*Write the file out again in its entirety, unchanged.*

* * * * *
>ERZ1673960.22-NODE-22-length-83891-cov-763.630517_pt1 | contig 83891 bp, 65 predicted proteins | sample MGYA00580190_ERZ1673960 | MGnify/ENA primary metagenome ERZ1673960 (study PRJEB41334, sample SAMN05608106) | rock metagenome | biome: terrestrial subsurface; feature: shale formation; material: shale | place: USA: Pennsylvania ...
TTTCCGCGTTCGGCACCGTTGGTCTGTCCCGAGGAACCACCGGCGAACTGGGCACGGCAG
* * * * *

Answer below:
>ERZ1673960.22-NODE-22-length-83891-cov-763.630517_pt1 | contig 83891 bp, 65 predicted proteins | sample MGYA00580190_ERZ1673960 | MGnify/ENA primary metagenome ERZ1673960 (study PRJEB41334, sample SAMN05608106) | rock metagenome | biome: terrestrial subsurface; feature: shale formation; material: shale | place: USA: Pennsylvania ...
TTTCCGCGTTCGGCACCGTTGGTCTGTCCCGAGGAACCACCGGCGAACTGGGCACGGCAG